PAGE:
Since you have a unique teaching style and classroom, I would recommend writing your own surveys to ensure that the questions fit your defined purpose. Occasionally I do stumble upon individual questions on surveys created by other teachers that I want to implement. I add these to my handy list for when I need them, but otherwise I create the questions myself. The exception would be something like a learning style inventory, where someone else has already made exactly what I need.
When you make your own survey, you can keep it concise while ensuring you get the information you need. Using blocks of questions or an entire survey from another educator often leads to questions that are filler questions for your students. While these questions are significant to the original writer, they may not have meaning or application in your classroom. Keep in mind, the longer the survey, the more likely the students are to lose interest and choose random answers. Don’t ask three questions when you could get the information you seek with one question.
Additionally, be thoughtful about using student-friendly language in your survey. You might understand what formative assessment and project-based learning are, but your students might not recognize your teacher terminology even if they have participated in these types of learning experiences.
Lastly, your questions should be actionable. Create questions that will allow you to either have a class discussion about how things are going or that will allow you to make changes within your classroom. Students will buy-in to regular polling once they see that you are taking their responses seriously rather than just saving them in a file.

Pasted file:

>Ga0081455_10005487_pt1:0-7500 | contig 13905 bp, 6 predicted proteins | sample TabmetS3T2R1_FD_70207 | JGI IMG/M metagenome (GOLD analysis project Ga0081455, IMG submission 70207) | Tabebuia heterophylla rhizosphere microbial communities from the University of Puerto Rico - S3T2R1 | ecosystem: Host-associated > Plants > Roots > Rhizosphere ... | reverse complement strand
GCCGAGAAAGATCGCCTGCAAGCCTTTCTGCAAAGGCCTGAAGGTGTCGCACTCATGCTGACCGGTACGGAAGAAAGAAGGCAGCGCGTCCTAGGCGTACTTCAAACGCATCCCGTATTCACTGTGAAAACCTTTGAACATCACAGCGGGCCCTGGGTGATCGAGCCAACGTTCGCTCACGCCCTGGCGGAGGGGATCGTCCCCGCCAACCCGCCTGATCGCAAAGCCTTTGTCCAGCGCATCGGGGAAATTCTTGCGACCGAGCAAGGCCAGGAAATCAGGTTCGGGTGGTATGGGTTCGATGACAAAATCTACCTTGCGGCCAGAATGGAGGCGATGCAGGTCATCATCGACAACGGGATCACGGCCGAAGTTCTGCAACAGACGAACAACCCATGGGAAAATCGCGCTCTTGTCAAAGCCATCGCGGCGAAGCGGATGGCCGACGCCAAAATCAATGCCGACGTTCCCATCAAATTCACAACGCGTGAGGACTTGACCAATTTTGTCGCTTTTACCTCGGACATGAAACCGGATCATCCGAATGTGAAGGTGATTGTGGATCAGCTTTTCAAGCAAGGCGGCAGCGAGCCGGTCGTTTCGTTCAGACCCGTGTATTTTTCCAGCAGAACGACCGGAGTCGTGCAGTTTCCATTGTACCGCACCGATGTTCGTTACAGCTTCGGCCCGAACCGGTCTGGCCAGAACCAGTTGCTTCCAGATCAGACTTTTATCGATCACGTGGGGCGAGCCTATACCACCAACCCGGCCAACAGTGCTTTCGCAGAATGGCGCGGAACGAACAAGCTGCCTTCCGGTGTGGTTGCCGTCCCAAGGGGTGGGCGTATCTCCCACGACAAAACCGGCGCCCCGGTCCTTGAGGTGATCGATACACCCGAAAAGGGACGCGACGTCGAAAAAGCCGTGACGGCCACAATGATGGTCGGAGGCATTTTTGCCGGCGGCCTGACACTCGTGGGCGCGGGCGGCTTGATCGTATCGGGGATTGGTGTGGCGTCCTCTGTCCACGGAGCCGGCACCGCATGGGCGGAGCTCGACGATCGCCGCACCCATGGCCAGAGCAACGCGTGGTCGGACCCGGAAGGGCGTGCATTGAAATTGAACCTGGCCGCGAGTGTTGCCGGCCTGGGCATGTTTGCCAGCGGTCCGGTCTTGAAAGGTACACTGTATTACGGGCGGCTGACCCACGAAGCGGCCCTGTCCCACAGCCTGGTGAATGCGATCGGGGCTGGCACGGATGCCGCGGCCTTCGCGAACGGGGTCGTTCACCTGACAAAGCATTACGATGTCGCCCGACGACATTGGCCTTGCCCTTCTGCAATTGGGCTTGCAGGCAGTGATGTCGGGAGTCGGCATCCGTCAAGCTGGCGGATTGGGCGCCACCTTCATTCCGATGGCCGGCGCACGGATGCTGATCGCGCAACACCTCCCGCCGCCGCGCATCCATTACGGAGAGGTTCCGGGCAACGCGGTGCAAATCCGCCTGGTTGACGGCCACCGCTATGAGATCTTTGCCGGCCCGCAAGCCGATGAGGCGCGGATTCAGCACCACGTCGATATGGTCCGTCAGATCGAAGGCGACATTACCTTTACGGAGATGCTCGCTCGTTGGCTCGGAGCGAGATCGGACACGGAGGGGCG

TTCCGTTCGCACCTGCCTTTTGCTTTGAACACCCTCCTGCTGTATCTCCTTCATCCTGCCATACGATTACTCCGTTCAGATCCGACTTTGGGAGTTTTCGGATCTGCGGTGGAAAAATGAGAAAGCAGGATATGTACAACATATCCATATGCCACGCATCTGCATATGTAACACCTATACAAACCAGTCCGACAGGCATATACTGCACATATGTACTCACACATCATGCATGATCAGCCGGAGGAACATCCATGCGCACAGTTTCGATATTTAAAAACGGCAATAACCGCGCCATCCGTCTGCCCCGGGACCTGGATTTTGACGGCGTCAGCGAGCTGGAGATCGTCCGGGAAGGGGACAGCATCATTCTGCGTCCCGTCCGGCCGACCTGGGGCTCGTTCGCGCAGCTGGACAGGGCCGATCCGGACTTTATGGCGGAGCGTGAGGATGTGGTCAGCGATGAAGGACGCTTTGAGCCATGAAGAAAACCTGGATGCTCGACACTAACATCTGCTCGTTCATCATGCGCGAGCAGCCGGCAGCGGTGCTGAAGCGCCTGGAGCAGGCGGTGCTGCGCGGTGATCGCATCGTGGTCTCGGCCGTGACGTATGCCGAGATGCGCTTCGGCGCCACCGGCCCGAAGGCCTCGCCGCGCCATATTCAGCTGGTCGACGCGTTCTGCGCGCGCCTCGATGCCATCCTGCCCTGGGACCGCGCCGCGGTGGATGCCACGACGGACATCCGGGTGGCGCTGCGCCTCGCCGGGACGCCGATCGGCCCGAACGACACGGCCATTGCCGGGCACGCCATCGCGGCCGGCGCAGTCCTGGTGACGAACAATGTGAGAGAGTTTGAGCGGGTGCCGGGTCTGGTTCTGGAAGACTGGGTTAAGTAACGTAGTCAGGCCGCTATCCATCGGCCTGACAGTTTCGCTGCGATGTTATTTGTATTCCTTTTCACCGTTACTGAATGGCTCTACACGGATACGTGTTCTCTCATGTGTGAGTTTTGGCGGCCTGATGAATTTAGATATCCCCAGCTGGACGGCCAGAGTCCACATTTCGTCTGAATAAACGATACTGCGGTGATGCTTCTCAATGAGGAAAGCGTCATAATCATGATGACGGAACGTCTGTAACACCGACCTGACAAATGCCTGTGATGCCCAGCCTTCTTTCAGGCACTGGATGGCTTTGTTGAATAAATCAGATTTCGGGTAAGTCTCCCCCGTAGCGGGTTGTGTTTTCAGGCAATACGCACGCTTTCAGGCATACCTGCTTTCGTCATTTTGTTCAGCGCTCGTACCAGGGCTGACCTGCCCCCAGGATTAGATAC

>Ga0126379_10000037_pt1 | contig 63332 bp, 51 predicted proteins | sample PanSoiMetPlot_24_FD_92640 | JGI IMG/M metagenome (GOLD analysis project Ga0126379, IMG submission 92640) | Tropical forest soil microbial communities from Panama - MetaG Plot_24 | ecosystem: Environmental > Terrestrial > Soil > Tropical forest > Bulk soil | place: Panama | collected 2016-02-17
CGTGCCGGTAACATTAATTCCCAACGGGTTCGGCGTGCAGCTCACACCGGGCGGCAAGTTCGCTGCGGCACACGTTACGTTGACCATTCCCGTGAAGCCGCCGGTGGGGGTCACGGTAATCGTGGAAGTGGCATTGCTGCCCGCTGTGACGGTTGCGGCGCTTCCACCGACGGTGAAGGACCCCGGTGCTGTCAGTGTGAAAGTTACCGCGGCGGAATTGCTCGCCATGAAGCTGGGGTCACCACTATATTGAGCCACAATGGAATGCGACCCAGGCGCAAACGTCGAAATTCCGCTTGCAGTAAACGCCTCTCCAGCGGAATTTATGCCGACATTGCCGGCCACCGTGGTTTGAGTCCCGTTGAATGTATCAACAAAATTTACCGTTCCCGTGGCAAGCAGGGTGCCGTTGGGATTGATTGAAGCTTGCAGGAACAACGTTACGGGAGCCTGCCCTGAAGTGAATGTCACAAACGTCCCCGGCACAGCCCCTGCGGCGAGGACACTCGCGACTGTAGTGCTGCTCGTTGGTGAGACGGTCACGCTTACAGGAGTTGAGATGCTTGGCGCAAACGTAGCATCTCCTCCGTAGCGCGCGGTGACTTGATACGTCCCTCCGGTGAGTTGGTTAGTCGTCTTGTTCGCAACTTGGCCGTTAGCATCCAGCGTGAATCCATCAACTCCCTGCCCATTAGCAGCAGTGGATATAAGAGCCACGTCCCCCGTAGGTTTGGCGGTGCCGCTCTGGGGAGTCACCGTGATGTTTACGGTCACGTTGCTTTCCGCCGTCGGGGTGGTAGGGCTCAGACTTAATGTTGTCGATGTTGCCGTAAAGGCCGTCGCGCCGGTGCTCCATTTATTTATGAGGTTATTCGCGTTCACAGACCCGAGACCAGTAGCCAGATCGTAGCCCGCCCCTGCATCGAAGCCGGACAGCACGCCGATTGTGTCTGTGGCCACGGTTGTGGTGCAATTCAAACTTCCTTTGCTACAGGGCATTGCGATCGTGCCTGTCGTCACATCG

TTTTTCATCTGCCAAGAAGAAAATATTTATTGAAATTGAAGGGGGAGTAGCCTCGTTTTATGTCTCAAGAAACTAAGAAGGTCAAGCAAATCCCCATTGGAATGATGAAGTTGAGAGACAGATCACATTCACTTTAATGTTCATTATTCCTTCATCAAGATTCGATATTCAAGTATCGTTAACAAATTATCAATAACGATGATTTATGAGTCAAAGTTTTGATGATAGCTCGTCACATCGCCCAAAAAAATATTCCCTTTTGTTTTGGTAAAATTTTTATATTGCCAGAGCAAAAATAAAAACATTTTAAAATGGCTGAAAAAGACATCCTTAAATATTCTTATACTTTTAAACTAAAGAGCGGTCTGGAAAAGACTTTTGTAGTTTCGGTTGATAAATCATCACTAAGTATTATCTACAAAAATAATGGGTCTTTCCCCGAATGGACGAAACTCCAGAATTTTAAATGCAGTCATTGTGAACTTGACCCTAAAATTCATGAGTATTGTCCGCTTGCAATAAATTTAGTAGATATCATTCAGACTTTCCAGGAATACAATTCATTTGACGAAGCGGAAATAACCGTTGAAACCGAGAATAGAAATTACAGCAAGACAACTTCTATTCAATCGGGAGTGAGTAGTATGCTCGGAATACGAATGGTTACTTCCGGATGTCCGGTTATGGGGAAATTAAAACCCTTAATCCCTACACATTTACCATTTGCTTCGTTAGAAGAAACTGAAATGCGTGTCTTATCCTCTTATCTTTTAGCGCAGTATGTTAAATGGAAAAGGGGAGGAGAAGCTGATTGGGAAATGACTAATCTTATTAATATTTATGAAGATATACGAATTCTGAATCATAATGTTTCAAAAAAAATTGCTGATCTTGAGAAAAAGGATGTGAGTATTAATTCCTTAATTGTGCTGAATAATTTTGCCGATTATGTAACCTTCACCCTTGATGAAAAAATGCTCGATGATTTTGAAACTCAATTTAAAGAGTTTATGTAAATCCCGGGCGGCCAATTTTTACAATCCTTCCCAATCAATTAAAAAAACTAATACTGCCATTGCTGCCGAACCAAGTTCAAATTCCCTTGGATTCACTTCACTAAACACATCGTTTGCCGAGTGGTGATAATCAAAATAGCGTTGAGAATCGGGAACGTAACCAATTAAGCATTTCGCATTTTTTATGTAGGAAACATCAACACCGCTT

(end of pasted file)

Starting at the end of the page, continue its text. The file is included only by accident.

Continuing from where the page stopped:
For example, instead of “What do you like about the layout of our classroom?”, ask “What would your dream classroom look like? Consider furniture, technology, and decor.” The first question might be beneficial if you are seeking student opinions about the layout, but if you want to utilize student input, the second question gives you an idea of what kind of changes you could make.
When to Survey Your Students
Consistently and with intent. If your students are under the impression that you are just gathering information and not doing anything with the information, they will not take the survey seriously and will just randomly choose or write answers. Students need to see that see that surveys are a regular and meaningful part of instruction in order to take them seriously.
Some concrete ideas for when to survey:
- At the beginning or end of each unit of study.
- When you try something new.
- After each lesson. I actually know a teacher who does this and makes improvements to specific lessons and pieces of each lesson based on this feedback.
How to Actually Make the Survey